Steam pipe explosion: What we know about Flatiron District blast

FLATIRON DISTRICT, Manhattan — A steam pipe exploded in Manhattan Thursday morning, causing steam to shoot into the sky for hours and cover the surrounding area in thick black soot that tested positive for asbestos, authorities said.

The explosion happened at about 6:40 a.m. along Fifth Avenue between West 21st and West 22nd streets in the Flatiron District.

PIX11's Craig Treadway, who was on scene, described the "very loud" noise coming from the explosion site as similar to that of a "jet engine."

Multiple people suffered minor injuries, including three civilians and one police officer, FDNY Commissioner Daniel Nigro said. They were all treated at the scene for scrapes blamed on flying debris.

More than 130 firefighters responded and Con Edison worked with the FDNY to contain and isolate the explosion site.

The explosion affected one main line that connects to several feeders, which may affect air conditioners and hot water in the immediate area. There is no known impact to gas or electricity, according to Saumil Shukla, with Con Edison.

Nearby residents were initially told to shelter in place, but Con Edison and FDNY then told them to evacuate their homes, according to New York City Council Speaker Corey Johnson.

Con Edison urges anyone in the area who may have been exposed to the steam and soot to immediately bag their clothing and take a shower.

Whoever got dust or soot on their clothes, should bag the outfit and bring it to Con Edison at Broadway and 22nd Street. The utility will compensate those individuals "in an appropriate fashion," de Blasio said.

The blast's huge plume of steam coated blocks, buildings and vehicles in a black, soot-like substance. Firefighters were seen wiping that muck off cars, apparently in an attempt to see if anyone was trapped inside.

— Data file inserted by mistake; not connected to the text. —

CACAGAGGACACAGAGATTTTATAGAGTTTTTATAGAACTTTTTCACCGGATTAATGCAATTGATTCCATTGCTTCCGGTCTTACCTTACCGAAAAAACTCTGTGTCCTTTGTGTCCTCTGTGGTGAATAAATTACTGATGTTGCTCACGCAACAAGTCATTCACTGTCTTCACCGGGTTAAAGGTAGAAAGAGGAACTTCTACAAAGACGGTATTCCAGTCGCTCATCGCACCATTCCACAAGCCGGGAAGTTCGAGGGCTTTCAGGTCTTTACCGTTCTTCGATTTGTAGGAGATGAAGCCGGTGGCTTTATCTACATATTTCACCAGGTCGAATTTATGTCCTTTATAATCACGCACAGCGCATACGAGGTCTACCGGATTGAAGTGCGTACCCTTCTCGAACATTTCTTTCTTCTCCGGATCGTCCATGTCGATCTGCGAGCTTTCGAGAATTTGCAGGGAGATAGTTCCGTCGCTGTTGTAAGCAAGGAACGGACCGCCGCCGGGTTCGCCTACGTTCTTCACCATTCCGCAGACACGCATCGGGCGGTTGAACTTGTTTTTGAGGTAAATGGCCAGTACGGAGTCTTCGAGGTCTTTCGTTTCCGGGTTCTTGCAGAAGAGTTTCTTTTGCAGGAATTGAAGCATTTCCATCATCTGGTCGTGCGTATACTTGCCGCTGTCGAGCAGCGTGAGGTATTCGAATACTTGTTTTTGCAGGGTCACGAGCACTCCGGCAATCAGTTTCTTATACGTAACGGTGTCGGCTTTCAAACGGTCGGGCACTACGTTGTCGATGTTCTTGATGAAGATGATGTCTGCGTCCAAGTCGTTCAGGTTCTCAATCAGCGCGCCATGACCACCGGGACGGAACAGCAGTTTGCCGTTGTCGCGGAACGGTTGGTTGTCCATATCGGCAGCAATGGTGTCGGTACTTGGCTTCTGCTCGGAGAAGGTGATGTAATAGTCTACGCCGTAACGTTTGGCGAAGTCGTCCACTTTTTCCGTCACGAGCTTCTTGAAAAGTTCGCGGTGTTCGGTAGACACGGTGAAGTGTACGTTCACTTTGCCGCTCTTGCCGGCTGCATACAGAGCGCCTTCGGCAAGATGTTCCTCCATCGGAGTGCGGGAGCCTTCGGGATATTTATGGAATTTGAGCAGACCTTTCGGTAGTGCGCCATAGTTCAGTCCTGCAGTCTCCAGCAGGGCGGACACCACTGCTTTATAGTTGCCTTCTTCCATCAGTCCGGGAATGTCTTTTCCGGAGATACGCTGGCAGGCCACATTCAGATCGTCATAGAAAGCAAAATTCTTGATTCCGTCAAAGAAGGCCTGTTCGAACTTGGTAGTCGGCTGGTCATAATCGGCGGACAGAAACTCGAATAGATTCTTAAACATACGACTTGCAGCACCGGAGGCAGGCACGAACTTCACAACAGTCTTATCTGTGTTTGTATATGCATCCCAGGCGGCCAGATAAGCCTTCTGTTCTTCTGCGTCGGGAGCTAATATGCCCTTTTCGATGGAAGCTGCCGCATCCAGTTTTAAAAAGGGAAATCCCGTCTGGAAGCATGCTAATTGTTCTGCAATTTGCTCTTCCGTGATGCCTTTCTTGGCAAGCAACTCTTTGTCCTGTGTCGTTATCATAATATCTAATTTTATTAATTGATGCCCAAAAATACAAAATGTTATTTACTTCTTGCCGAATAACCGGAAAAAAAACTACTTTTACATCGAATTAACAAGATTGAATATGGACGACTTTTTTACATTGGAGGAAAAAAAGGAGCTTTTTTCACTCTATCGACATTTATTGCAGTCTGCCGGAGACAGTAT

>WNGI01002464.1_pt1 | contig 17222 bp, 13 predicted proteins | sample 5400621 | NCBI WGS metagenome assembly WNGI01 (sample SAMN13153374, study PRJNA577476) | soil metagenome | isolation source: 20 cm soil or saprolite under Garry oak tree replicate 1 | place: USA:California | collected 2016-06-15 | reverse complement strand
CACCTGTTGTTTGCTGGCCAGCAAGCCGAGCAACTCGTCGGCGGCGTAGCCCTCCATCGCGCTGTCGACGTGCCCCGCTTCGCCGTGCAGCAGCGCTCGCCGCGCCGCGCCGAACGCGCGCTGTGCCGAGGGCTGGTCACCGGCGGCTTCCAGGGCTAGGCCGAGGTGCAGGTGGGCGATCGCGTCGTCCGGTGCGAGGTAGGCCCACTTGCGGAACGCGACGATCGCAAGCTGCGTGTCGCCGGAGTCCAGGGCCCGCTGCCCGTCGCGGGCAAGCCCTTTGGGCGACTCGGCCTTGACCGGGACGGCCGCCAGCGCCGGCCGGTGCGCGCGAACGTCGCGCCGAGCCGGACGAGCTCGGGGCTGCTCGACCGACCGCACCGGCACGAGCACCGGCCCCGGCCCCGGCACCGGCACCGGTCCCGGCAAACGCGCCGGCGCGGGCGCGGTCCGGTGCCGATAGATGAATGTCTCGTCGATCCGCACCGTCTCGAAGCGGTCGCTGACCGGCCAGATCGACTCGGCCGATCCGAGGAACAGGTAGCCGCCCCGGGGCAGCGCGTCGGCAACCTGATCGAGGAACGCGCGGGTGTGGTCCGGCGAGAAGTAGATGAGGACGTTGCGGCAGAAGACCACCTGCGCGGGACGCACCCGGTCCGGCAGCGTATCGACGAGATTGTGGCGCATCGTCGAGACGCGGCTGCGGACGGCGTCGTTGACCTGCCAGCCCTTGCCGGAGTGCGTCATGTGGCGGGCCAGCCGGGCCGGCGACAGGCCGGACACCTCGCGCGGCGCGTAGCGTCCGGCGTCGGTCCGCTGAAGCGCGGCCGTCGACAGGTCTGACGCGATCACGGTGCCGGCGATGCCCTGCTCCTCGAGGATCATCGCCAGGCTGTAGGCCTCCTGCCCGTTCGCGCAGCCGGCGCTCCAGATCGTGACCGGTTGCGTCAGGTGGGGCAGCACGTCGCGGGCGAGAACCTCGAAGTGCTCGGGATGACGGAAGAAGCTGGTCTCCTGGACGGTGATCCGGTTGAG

Some 100 FDNY members needed to be decontaminated, Nigro said.

Samples from the blast site revealed the presence of asbestos, but before the results were in, Nigro said officials were operating as if the results would come back positive.

The mayor said the air near the blast site cleared "fairly quickly," meaning there is no "meaningful presence" of asbestos in the air.

City health officials said temporary, brief exposure to asbestos in the air is generally not cause for concern; however, repeated exposure to the fibers -- such as through contaminated air conditioning and heating systems -- is a concern and will be part of the cleanup efforts.

The buildings affected -- 49 in all -- will need to be decontaminated, a "massive undertaking" that could take days to complete, officials said.

The buildings are a mix of residential and business, the mayor said. Any residents with urgent needs, like medication or pets left inside their homes, will be assisted by FDNY and NYPD crews who will enter the buildings on their behalf and retrieve what they need, de Blasio said.

Decontamination stations have been set up at Fifth Avenue and 22nd Street and Fifth Avenue and 19th Street. Nigro said anyone who feels they may have been contaminated can visit those stations to be evaluated.

Dr. Bruce Hirsch, an infectious disease specialist at Northwell Health, echoed officials' orders and cautioned the public to avoid the area of the blast.

"Don’t allow yourself to be exposed to high concentrations of dust irritants and possible toxins," he said. "If you’re near, breathe through a handkerchief or cloth and monitor your breathing.”

He also advised anyone who was near the explosion site to monitor whether they develop coughing or shortness of breath.

Over the next few days, those individuals may experience irritation and coughing, according to Hirsch, whose main concern aside from possible asbestos is dirt and particulate matter in the air.

The last time New York City had a steam pipe explosion to this extent was on July 18, 2007, when an underground steam pipe burst near Grand Central Terminal during the evening rush-hour commute.

Officials said the travel delays caused by Thursday's blast, including on streets, subways and buses, are likely to last.

The portion of Fifth Avenue near the "hot zone" and all neighboring streets are closed to pedestrians and vehicle traffic, fire officials said. That closure is expected to last into the weekend. Subways and buses were detoured as a result of the blast. For a list of transit and service changes, click here.